For the full context of this unexpected shower of tears, I was missing my mother. I was feeling physically ill. I also couldn’t stop thinking about the multiple hours of driving I still had left before I could rest my head. I couldn’t make a decision about what to do because I felt so awful and I couldn’t go find a place to sit and think it out because people might see me crying.

One of the worst things about being alone so much is making every decision. Solitary decision making is really nice most of the time. You can eat where you like. You can stop when you want. You can take the two-hour detour or not. You can spend hours readings at a café and no one is going to be annoyed at you. However, it can get old. It can get overwhelming. It is especially overwhelming when you are in a foreign country on holiday and your nearest “home” is in yet another country. All you want to do is curl up in your own bed and that really isn’t an option.

Back to me crying behind a bush at one of the most gorgeous estates in existence. . .

I called my parents. Technology is a wonderful thing sometimes.

Just hearing their voices on the other end of the line helped so much. The war between my head and my heart quieted. I still felt ill. I still wished my mom was with me and not an ocean away, but I wasn’t quite so alone.

They talked with me. They cheered me up. They helped me make a decision. They encouraged me. They told me that Wednesdays are the worst day of the week and that I had too much adventuring left to let this moment define the entire trip. They told me to be brave. They said everything that I needed to hear and more.

I stopped crying. I wiped the tear stains off my cheeks. I was okay again. I wasn’t 100%, but it was a start. I walked out from behind my bush to face the rest of my semi-spontaneous, solitary adventure. Something inside me wasn’t quite at peace yet, but whatever was out-of-whack could wait until the next leg of my journey was done.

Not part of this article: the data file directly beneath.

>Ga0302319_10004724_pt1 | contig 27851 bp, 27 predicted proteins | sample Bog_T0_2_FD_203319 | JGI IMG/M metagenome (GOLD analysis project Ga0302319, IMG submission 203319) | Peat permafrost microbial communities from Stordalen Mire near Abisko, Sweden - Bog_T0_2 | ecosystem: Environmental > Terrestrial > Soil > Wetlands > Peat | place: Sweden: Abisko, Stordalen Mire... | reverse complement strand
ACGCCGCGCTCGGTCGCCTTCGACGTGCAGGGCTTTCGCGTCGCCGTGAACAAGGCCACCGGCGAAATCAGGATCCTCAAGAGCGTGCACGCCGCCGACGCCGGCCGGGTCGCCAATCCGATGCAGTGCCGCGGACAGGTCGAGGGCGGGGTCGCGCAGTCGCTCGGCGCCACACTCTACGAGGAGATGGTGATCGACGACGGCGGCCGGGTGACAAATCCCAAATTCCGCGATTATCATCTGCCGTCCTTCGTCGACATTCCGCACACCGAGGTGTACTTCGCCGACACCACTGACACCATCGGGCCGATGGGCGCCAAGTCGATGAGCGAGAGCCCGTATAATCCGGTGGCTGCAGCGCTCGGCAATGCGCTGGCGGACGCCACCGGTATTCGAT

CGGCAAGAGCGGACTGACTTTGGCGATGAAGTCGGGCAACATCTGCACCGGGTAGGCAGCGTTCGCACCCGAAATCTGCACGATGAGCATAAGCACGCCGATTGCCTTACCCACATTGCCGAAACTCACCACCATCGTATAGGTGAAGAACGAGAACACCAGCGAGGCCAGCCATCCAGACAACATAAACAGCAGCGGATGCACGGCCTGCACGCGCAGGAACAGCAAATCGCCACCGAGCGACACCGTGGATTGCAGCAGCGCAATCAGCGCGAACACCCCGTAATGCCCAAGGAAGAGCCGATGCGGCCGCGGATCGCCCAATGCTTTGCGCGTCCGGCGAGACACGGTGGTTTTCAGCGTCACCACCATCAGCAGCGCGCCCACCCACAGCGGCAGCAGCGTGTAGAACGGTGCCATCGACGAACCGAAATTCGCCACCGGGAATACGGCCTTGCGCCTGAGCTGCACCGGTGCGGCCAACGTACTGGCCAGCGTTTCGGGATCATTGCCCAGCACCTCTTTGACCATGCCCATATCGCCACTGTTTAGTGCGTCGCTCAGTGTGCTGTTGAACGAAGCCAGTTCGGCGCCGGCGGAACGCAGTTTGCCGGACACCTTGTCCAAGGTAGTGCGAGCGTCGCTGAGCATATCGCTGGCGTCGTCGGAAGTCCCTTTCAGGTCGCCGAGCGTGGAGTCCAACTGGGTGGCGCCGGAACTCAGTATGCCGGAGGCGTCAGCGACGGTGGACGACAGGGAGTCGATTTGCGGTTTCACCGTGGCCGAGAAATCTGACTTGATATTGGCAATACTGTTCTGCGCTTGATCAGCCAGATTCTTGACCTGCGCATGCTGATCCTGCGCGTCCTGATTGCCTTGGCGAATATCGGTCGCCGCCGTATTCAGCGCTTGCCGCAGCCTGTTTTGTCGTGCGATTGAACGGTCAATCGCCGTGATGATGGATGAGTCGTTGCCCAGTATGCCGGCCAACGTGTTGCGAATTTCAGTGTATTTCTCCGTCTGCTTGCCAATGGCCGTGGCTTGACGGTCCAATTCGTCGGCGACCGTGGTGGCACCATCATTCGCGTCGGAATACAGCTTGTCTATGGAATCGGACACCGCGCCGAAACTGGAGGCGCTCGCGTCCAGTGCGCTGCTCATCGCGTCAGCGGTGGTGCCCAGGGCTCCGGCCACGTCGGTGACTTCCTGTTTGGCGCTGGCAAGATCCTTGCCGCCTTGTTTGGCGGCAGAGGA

Solitude is a good and necessary thing. It is in solitary moments that I am most often at peace. I am closest to God in moments of solitude. It is when the outside world is muffled that I am best able to hear the still, small voice or feel the overwhelming comfort of his presence.

That being said, it’s also nice to be with people, especially your people. And if you can’t be with your people in actuality, it’s nice to hear their voice over the phone. Solitude has its place and it is an important place, but companionship has a role to play as well.

On Thursday, I participated in an evening prayer service at York Minster. I didn’t know anyone there, but as we repeated the well-worn words of the service, the peace that I so often feel only in solitude crept into my soul. The disquiet and unease of the day before vanished. I found my solitary peace, not in the hills of England or in the hallways of grand homes, but in a community of strangers bound together with the blood of Christ. You’re never really alone with Christ and his Church.

That’s a nice truth to remember every now and then.

IMG_2170-1
The East Window at York Minster. Arguably the finest example of Medieval stained glass in the entire world. It depicts the Old Testament in its entirety and only took 3 years!

**If you want all the details, I am happy to arrange a tea/coffee meeting once I am back in the States. 😉

One thought on “The Problem with Solitude and a PSA

Leave a Reply

Fill in your details below or click an icon to log in:

WordPress.com Logo

You are commenting using your WordPress.com account. Log Out /  Change )

Google photo

You are commenting using your Google account. Log Out /  Change )

Twitter picture

You are commenting using your Twitter account. Log Out /  Change )

Facebook photo

You are commenting using your Facebook account. Log Out /  Change )

Connecting to %s